The Batman is not the Batman movie we need. That’s because we didn’t need another Batman movie. Not yet, anyway. Maybe if Christian Bale’s climactic self-sacrifice at the end of The Dark Knight Rises had hit a little bit harder, without the winking, now-you-see-him-now-you-don’t resurrection engineered by Christopher Nolan (still prestige-ing after all these years); maybe if we hadn’t had Ben Affleck glowering through various Snyder cuts like the human embodiment of a contractual obligation.
The Batman is the Batman movie we deserve, though: overwrought and overlong, but also carefully crafted and exhilarating. It’s just good enough to wish it were better—a lavish piece of intellectual property that ultimately prices itself out of providing cheap thrills.
Directed by Matt Reeves, The Batman begins like an exploitation movie, with a voyeuristic, quasi-Hitchcockian point-of-view shot seen through high-powered telescopic goggles—heavy breathing on the soundtrack and a family in the crosshairs. Shades, definitely, of Dirty Harry and its all-seeing sociopathic sniper, or maybe The Silence of the Lambs’ Buffalo Bill. As the sequence goes on, stitching us in complicity into an act of surveillance and then cutting stealthily into the home of Gotham’s embattled mayor (Rupert Penry-Jones), there’s a sense of dread that feels new and strangely alien compared to other iterations of the franchise. Nolan’s Dark Knight movies were grim and melodramatic and full of brutal, sadistic acts of violence, but they were never scary. The actors were having too much fun, and the over-cranked psychological intensity was subordinate to spectacle. Reeves, though, uses the visual vocabulary of a slasher movie for all it’s worth. When the owner of the original POV shot suddenly materializes in the shadows behind the mayor and dispatches him with a blunt instrument to the head, the effect is genuinely unsettling. We don’t feel safe.
Paranoia is in Reeves’s wheelhouse; at his best, he’s a fluid, moody virtuoso. Think of the excellent first half of Cloverfield, with its anxious first-person perspective on an impending apocalypse. Or the terrifying car-crash scene in his remake of Let Me In, which unfolds with the camera as a hapless backseat passenger, looking on unblinkingly as the world turns upside down. Reeves isn’t above show-offy camerawork, but it’s less to impart his own sense of control than to keep the audience off balance.
The tension, then, is between a filmmaker who specializes in disequilibrium tackling material that’s almost ritualistically familiar.
For the first 45 minutes, The Batman does a beautiful job of giving us the beats that we expect, tricked up just enough to seem fresh. There’s a crime-riddled Gotham crisscrossed by low-level mobsters; the title character smacking down street-level hoods during his nightly rounds; and a police force resentful of the vigilante in their midst. We’ve seen it all before, but not usually with such a patient, arresting sense of confidence. When Robert Pattinson’s Batman stalks through the bloody crime scene at the mayor’s apartment, staring down the cops lining his path, the effect is pure pulp friction—a kind of vivid, scummy immediacy. And when Batman emerges from the shadows to pummel some face-painted gangbangers, the bleak imagery evokes vintage Frank Miller.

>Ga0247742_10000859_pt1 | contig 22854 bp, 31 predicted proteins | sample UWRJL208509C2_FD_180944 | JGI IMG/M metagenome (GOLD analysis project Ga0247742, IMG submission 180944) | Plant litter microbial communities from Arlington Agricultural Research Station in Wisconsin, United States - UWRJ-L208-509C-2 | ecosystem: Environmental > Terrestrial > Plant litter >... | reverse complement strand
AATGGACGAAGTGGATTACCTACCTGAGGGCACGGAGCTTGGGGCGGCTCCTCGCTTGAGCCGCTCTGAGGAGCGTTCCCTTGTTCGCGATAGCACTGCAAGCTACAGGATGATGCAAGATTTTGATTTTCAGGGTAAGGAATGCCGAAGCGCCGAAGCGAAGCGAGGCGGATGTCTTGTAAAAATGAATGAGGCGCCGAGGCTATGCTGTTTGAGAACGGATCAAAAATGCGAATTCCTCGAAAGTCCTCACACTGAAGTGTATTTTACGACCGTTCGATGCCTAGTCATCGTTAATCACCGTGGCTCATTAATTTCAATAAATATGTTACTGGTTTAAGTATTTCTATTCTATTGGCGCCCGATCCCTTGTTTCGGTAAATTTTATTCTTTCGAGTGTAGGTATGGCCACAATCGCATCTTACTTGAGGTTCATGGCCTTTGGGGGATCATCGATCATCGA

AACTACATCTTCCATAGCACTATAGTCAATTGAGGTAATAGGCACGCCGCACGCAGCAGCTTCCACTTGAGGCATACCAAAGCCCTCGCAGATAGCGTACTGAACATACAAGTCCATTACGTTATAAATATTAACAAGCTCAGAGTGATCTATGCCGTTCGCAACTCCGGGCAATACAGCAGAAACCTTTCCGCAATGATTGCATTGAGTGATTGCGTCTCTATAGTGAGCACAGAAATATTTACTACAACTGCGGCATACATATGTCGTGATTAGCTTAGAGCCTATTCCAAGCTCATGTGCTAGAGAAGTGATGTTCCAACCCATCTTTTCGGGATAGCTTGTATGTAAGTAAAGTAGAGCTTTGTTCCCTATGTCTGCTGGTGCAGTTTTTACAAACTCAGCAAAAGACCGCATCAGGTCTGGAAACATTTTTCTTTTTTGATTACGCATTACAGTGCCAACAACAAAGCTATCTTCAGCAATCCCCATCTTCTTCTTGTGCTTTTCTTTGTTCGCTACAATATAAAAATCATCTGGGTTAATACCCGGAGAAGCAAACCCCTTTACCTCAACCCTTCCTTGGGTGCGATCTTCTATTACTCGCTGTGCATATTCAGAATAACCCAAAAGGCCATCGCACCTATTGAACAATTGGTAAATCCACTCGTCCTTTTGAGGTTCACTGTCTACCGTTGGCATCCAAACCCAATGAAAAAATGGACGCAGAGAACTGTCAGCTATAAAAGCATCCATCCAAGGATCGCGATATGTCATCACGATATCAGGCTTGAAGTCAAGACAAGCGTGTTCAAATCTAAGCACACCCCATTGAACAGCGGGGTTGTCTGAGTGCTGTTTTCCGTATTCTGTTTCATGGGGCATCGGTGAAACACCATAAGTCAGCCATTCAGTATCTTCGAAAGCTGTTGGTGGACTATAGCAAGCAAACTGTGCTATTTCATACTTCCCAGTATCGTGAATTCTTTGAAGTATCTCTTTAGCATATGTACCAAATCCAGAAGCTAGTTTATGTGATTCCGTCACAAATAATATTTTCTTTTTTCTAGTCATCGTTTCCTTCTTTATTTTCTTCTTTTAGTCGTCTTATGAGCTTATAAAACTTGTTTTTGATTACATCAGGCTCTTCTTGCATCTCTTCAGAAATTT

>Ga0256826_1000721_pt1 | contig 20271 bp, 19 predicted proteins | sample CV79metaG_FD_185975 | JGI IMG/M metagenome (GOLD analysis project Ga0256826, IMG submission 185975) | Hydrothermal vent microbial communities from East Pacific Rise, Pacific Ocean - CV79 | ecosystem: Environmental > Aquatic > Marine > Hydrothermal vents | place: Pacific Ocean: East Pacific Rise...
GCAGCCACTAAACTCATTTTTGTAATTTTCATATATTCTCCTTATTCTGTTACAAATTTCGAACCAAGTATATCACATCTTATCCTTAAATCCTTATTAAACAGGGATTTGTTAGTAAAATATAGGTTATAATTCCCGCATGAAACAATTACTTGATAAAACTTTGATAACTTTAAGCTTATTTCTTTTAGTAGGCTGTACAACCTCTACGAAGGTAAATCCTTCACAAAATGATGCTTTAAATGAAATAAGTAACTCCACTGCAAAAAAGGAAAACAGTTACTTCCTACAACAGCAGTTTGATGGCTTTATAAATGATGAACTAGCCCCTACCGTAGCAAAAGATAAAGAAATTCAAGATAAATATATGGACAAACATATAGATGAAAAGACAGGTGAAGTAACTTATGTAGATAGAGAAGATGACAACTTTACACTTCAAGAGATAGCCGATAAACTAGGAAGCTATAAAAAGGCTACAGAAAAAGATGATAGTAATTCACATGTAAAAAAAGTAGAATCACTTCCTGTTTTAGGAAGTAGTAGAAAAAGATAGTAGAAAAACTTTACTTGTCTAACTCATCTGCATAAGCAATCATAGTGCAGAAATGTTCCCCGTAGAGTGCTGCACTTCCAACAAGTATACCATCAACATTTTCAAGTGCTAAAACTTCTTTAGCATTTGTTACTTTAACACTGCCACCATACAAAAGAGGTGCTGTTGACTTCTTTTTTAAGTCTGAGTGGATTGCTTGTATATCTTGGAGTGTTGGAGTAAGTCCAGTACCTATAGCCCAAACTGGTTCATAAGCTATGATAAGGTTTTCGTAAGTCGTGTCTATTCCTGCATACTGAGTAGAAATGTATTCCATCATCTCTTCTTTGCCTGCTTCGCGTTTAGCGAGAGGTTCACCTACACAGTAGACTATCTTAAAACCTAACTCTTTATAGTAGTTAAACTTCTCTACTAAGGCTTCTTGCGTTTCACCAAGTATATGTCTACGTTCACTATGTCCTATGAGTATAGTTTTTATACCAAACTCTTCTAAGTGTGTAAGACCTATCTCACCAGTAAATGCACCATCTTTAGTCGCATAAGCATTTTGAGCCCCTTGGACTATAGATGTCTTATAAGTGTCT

Miller’s 1987 DC comics arc Batman: Year One is an obvious inspiration for Reeves and Peter Craig’s screenplay, which makes it clear that Pattinson’s incarnation is still just experimenting with his nocturnal alter ego. In this version, Batman is less authentically world-weary than prematurely burned out—a nice Gen Z spin on the archetype. “Two years of nights,” he grumbles in voice-over sounding (purposefully) like Taxi Driver’s Travis Bickle or the Rorschach of Alan Moore’s 1986 graphic novel Watchmen. Miller’s vision of a Gotham City buckling under Reagan-era anxieties—nuclear proliferation, inner-city crime, encroaching spiritual malaise—remains deeply influential, even after Tim Burton’s gothic, expressionist Gotham. While Reeves’s style and color palette are different from Nolan’s, he’s equally interested in the Miller-derived idea of the city as psychic protagonist, with lots of earnest monologuing about whether such a corroded urban landscape is worth saving, or if a self-styled crime fighter is just wasting his time.
Once it’s clear that we’re going to be spared yet another version of Batman’s origin story—no flashbacks to his parents getting shot outside the opera or close-ups of a moony, grieving little Bruce Wayne—the novelty of watching a relatively fledgling superhero earning his wings kicks in. There’s probably less of Bruce Wayne in The Batman than any other movie version, and so the usual trick of having the star play up the differences between the two personas doesn’t apply. Pattinson’s skill at playing awkward, antisocial characters works well for a vigilante who cloaks himself in solitude and isn’t interested in making friends (except for Jeffrey Wright’s nicely soulful James Gordon, imagined here as a principled wingman rather than a head honcho). That said, it’s not like there are any galas or fundraisers for Bruce to attend anyway. The only time he’s called on to appear in public is at the mayor’s funeral, which ends up turning into a murder scene as well at the whim of the masked killer whose sporadic appearances drive the story and punctuate it with a series of question marks.